“It’s the only thing I can think of that is close to justice…”
“You’re an interesting man, Mr. Scamander…”
Just an incredibly traumatising cinematic experience…
Anyone familiar with Greek director Yorgos Lanthimos’ most famous work Dogtooth will know not to expect a barrel of laughs from his latest effort The Lobster. If you were thinking Lanthimos’ first experience with an English speaking feature film and an all star cast might result in a more conventional film then you would be bang wrong. Oh boy would you be wrong. The Lobster is unsettling, jarring, genuinely hard to watch at times, but somehow still occasionally funny.
It is so easy to say ‘the real star of In Bruges is Bruges itself’ but… you know… the real star of In Bruges IS Bruges itself. The Venice of the North is such a picturesque and eye catching place that every scene pops off the screen. The cast are also on sparkling form. Colin Farrell, thankfully not asked to put on an accent, is hilarious as the bewildered and grief stricken Ray handling both the humour and the heavier scenes with aplomb. This is the other main strength of In Bruges. Many other films struggle to shift gears from comedy to more serious fare, often losing focus but director Martin McDonagh does a great job holding things together. Brendan Gleeson is cuddly and enjoyable as ever but it is Ralph Fiennes who impresses most as menacing cockney gangster Harry (or ‘Arry to use the parlance of our times).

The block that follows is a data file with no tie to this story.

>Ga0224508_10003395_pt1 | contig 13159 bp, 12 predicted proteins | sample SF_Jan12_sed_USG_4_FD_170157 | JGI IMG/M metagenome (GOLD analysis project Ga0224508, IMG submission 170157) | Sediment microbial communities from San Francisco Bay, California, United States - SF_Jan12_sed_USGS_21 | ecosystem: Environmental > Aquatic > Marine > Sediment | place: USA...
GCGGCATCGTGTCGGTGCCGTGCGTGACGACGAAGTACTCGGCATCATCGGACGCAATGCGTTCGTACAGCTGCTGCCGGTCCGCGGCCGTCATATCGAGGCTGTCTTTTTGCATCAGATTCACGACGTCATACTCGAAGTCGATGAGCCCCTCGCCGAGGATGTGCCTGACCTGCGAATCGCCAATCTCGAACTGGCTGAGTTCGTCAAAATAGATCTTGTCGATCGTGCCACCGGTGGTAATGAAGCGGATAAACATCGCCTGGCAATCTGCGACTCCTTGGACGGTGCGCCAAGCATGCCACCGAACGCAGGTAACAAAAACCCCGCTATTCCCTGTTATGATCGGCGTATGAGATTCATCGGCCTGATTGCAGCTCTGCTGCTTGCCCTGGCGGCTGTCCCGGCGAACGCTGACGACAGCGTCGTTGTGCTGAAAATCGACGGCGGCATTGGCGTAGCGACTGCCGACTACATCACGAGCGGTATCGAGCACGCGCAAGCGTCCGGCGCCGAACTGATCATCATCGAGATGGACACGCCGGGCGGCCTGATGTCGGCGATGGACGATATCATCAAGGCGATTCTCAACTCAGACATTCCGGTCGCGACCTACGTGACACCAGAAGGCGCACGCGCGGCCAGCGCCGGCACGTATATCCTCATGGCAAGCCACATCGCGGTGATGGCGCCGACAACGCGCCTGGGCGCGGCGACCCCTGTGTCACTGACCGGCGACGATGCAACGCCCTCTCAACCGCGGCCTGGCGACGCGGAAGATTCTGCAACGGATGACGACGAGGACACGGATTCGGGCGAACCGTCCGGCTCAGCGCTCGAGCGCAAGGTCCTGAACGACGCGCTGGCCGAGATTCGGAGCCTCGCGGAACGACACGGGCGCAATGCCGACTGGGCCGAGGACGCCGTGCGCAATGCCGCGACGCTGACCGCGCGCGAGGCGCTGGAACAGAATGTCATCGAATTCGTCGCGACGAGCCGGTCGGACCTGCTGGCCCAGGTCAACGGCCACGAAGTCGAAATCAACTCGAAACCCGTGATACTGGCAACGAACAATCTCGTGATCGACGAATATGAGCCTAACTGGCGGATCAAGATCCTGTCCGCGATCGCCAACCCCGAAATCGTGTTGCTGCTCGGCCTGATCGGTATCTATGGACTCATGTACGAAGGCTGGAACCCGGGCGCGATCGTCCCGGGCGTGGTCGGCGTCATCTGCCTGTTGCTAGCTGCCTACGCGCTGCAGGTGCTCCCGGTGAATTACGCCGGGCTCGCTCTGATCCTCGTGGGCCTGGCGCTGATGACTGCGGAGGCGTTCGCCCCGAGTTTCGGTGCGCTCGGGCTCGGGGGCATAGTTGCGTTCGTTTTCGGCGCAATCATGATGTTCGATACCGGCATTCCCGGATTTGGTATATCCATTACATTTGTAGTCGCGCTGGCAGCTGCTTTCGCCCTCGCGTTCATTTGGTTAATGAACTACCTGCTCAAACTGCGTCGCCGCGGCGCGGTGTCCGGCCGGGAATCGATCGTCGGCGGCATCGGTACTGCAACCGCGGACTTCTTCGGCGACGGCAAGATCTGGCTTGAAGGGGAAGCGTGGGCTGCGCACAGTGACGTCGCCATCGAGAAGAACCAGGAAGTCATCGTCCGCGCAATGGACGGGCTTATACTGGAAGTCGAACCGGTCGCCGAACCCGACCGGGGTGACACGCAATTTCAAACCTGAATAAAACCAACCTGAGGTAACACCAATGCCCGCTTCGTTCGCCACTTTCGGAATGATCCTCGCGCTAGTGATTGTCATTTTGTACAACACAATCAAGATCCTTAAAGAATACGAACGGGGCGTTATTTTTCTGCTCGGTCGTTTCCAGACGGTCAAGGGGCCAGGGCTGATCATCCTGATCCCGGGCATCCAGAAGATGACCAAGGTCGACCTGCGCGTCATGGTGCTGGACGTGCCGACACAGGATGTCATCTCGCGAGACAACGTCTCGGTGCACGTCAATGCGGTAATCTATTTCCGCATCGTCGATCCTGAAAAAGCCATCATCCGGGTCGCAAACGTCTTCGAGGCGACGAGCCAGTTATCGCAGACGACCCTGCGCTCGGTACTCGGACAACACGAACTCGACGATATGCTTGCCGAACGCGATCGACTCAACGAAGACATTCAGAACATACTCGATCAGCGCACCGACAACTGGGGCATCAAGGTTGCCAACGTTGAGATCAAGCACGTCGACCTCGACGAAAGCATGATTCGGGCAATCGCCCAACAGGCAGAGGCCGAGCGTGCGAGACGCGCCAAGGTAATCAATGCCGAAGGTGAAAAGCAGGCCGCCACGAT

In Bruges is another one of those films that doesn’t look anything special on paper but is a surprising gem if you give it a chance. You can’t really argue with *SPOILER* Colin Farrell karate chopping a dwarf can you?